We could, for example, celebrate the first use of a printing press with movable type, by Johannes Gutenberg in 1439, which started the revolution in information technology and popular literacy—at least here in the West. Of course, the first thing Gutenberg printed was the Bible, so that’s still kind of a religious holiday.

We might base the calendar on René Descartes and his publication in 1637 of the Discours de la Meéthode, the traditional founding of the Scientific Method. His line of thinking cleared out much of the superstition surrounding natural events and led to our technocratic view of the universe. Or we could recognize Isaac Newton, whose Principia Mathematica in 1687 laid the second brick in the foundations of the scientific revolution, and whose other studies led to our better understanding of gravity, light, and optics.

Or we might celebrate Alfred Einstein’s theories of Special Relativity (1905) and General Relativity (1916), which turned Newton’s gravity, the simultaneously occurring universe, and our understanding of space and time on its head.

Taking up any of these developments as the most important events of the modern world would make our age relatively short: just 581 years for the Information Age, or between 333 and 383 years for the Scientific Age, or only 104 to 115 years for the Relativistic Age.

If you prefer hard mechanical achievements to philosophical personalities, you could base the calendar on James Watt’s technical improvements in 1776 on Thomas Newcomen’s original steam engine of 1712, which kicked off the Transportation Age; on the Manhattan Project’s fission bomb of 1945, which started the Atomic Age; or the first working transistors developed by a team at Bell Labs in 1954, which kicked off the Computer Age—with the help of Alan Turing and the primitive computational devices of the previous decade. Any of those events would give us an even shorter history—most of them putting us still in the Age of Discovery.2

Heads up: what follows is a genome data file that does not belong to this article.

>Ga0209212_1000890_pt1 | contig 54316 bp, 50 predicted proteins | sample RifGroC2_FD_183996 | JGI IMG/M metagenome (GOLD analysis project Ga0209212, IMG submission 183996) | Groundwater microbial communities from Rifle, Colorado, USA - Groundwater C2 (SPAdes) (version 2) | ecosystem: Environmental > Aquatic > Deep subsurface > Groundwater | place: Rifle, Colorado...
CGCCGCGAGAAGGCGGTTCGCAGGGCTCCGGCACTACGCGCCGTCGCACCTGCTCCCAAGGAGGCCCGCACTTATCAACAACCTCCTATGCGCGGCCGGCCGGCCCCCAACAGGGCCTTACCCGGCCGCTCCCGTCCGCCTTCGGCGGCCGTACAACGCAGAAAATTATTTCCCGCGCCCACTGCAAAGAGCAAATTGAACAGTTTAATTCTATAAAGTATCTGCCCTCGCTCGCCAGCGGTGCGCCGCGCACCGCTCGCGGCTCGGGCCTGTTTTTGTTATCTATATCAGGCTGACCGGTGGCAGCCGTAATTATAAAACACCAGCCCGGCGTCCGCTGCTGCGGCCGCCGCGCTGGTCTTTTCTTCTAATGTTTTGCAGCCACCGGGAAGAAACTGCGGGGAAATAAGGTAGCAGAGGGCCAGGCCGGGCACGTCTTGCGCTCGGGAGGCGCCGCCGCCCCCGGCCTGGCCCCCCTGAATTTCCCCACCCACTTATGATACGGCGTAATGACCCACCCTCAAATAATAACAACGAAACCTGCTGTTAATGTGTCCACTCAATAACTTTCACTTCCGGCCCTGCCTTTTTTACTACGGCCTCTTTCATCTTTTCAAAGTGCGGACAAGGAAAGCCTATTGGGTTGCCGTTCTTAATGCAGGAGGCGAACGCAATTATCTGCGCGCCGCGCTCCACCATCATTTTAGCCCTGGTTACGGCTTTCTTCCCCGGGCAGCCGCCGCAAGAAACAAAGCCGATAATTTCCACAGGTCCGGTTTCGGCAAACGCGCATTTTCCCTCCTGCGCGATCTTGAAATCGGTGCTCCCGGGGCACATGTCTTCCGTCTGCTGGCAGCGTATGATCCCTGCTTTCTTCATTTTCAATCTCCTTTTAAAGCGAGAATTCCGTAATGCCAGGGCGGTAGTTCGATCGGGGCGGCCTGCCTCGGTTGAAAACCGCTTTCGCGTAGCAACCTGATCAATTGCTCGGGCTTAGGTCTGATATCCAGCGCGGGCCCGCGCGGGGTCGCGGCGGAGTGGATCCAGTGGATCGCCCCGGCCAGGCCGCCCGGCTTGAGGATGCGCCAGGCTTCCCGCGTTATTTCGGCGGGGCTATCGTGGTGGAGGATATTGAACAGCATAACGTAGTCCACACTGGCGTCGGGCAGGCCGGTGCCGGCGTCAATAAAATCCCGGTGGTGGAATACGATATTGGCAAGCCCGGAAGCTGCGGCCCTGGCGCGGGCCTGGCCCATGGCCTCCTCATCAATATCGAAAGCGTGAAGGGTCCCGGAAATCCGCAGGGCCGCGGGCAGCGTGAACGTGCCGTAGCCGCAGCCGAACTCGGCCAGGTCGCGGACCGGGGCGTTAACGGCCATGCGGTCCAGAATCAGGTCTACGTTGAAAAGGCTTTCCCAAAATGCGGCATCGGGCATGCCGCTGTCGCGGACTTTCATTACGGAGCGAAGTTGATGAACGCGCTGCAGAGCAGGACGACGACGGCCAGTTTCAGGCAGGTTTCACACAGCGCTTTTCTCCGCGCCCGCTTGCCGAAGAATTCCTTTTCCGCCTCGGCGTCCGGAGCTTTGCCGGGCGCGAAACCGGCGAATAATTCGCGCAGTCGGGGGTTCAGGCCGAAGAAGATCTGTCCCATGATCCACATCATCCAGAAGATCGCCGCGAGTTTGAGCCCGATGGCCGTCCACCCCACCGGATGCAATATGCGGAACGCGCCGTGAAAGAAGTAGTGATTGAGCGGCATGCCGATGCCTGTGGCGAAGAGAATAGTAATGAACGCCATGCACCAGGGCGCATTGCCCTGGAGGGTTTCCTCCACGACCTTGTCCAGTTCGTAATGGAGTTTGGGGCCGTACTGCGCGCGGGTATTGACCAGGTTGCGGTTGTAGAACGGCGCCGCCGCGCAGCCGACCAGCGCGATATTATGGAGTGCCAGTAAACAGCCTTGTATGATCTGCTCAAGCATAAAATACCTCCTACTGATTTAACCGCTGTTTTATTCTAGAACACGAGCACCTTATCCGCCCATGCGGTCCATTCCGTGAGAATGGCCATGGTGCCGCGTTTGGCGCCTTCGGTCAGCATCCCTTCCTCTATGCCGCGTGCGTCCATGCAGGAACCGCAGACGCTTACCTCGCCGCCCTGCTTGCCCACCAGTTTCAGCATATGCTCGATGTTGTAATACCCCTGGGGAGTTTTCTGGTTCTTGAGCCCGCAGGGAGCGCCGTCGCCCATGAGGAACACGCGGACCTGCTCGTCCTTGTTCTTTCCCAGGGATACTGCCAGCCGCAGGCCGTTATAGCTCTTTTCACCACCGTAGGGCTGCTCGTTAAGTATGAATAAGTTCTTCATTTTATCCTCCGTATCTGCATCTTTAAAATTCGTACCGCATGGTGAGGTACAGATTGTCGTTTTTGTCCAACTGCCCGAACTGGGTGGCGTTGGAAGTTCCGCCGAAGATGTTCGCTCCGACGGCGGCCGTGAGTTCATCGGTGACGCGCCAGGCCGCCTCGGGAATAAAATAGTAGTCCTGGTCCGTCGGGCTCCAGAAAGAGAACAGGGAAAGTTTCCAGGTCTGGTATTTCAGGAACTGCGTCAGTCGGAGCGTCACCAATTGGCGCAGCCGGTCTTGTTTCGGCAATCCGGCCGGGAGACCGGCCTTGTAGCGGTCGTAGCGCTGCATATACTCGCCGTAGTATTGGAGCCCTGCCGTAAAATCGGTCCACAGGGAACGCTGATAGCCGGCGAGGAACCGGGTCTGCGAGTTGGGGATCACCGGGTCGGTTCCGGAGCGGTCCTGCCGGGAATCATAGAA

But for now, until the modern era settles down into a quiet, respectable, backward-looking middle age, we’ll just have to muddle along with “Before Christ” and “Anno Domini” and their secular equivalents. And that’s a good thing, because the computers could change their dating systems more easily and a lot faster than any of us humans could learn to handle a new calendar.

1. For now, we will ignore the fact that for some of these reckonings the calendar is based on the lunar cycle of 28 days, and so the year may have more than the 12 months, or the year less than the scientifically measured 365.25 days, to which we all are accustomed. And anyway, Christ wasn’t exactly born on December 25.

2. Think of the development of the first truly portable artificial intelligence and its control of existing computer and automation systems. Think of the time when we will develop the first fusion reactor that puts out more energy than it takes to ignite, which will revolutionize our energy production. This age has a long way to go yet.